Just like last week, I decided two write my blog today instead of at the end of Friday.
After a long week of tiny adjustments and debugging, we decided to turn our attention to something different for a change. Well, we didn’t really decide on it, but we drifted towards working on the “user friendliness” of the program simply because debugging was getting tedious. It turns out that making a program “user friendly” isn’t all that “programmer friendly.”
As I explained earlier, we are utilizing a nifty tool called “Lightbox” to fulfill our aim of bringing up a popup of instructions when the program is loaded by the user. Despite my lack of CSS knowledge, I did manage to successfully implement Lightbox into our program. But, my lack of CSS knowledge was not enough to overcome what we were about to encounter.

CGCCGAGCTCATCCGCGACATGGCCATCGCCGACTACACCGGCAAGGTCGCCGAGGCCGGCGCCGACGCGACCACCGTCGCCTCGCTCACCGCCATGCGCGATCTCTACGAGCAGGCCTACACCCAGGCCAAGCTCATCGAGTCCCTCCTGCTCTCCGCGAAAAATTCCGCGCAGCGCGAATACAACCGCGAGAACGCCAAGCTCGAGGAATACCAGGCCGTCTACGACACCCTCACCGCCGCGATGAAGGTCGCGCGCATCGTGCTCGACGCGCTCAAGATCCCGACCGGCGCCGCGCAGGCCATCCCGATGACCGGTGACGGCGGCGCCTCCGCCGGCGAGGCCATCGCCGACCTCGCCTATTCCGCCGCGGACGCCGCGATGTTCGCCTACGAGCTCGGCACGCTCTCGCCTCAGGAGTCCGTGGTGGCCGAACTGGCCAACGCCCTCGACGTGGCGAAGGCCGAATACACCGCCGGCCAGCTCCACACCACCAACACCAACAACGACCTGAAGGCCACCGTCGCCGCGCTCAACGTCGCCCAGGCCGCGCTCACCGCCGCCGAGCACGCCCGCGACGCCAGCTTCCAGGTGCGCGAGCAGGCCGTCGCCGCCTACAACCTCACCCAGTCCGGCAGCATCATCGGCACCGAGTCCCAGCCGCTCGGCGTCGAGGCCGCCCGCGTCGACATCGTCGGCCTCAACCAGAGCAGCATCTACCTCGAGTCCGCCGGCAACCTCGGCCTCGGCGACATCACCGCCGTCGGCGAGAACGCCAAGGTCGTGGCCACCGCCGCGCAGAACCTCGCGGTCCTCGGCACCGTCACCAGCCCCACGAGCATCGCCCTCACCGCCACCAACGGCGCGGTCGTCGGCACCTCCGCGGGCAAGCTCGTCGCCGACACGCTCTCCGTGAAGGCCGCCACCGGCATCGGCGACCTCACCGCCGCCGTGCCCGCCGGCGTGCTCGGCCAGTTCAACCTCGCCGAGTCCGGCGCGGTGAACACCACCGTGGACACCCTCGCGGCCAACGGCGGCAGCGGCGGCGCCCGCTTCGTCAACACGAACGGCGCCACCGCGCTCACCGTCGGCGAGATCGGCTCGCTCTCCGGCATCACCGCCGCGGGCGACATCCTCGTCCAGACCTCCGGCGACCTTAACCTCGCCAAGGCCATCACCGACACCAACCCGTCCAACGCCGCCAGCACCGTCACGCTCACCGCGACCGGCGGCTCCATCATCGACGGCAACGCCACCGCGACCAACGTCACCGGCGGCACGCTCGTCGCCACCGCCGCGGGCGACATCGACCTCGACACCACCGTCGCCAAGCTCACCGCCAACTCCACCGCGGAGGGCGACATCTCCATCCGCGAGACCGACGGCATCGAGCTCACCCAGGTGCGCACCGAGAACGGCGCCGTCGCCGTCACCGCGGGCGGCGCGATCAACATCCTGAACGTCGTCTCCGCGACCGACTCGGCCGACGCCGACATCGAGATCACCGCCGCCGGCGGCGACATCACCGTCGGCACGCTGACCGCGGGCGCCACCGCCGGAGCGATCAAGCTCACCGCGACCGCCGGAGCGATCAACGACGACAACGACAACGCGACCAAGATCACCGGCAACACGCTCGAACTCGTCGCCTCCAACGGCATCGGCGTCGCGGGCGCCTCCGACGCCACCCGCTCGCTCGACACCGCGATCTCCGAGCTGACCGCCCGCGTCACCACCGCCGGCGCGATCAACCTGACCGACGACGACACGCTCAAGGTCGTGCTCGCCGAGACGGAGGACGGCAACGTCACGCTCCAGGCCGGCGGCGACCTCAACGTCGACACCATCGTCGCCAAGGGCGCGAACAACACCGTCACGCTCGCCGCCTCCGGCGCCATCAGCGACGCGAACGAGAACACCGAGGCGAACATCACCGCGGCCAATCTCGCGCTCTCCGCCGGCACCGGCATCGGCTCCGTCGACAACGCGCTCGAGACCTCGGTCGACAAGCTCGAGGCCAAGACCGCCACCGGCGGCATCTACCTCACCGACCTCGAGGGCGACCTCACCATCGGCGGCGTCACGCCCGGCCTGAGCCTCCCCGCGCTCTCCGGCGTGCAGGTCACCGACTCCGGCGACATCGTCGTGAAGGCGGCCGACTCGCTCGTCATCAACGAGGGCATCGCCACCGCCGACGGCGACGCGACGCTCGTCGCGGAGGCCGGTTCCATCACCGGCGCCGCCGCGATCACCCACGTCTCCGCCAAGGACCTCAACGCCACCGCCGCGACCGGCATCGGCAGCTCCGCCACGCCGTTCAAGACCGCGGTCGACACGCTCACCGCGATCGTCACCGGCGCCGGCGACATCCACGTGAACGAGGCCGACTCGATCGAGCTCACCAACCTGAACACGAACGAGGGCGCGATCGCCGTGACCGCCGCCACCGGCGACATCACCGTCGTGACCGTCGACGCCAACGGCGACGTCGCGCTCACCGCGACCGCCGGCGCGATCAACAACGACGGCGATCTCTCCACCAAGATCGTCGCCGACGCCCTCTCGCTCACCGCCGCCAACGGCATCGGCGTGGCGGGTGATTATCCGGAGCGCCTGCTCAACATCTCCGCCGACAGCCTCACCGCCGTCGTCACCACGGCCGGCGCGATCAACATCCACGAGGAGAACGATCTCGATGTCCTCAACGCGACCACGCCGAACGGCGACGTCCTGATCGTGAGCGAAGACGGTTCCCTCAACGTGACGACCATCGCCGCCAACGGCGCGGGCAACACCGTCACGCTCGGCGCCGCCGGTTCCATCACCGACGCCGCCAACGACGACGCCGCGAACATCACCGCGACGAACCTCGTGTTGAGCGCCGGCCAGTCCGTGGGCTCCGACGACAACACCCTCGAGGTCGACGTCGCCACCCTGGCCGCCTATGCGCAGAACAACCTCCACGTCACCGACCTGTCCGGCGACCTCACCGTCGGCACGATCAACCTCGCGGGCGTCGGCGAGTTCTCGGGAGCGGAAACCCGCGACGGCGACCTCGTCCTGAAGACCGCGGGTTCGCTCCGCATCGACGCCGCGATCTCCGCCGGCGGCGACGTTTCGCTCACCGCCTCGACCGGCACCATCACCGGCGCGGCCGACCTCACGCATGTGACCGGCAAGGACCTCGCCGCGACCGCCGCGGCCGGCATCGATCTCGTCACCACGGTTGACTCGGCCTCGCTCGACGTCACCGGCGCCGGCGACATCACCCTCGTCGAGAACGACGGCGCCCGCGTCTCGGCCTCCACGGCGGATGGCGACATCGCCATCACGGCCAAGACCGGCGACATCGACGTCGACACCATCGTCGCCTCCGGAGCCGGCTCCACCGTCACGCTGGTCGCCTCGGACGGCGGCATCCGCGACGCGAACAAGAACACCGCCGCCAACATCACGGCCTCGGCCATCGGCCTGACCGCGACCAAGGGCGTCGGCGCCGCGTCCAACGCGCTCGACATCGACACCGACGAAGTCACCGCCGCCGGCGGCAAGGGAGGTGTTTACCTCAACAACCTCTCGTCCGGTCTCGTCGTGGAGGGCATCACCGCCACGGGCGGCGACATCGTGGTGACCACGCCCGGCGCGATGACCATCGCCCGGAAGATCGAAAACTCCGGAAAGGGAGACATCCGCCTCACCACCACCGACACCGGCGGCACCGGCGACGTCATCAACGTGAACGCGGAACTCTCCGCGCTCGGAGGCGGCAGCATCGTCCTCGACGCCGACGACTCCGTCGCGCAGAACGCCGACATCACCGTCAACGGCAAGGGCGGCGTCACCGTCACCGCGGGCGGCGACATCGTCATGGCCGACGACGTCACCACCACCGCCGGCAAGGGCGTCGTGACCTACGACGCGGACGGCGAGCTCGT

First off, when the instructions image popped up, the image fit on the screen, but it was too large for the sphere. We had to change the image size so that when loaded, the image would be smaller than the Sun (in the page). That was easily fixed. However, now the image was no longer where we wanted it. The image now appeared at the top of the page, which means that it would only partially appear on the top of the Sun. So all we have to do is shift the image a few centimeters down right? It sounds so simple, but it is frustratingly not simple.
The image is horizontally aligned in the middle, but it is not vertically aligned. I expected a few tweaks of the lightbox.css file would do the trick, but after an entire day of throwing “vertical-align: middle;” statements everywhere that I could, I began to lose hope.
When I get back to the lab, I’m going to take another shot at the issue. If all else fails, I might have some ideas for alternative approaches that don’t involve Lightbox (but that would be a shame because Lightbox is so pretty).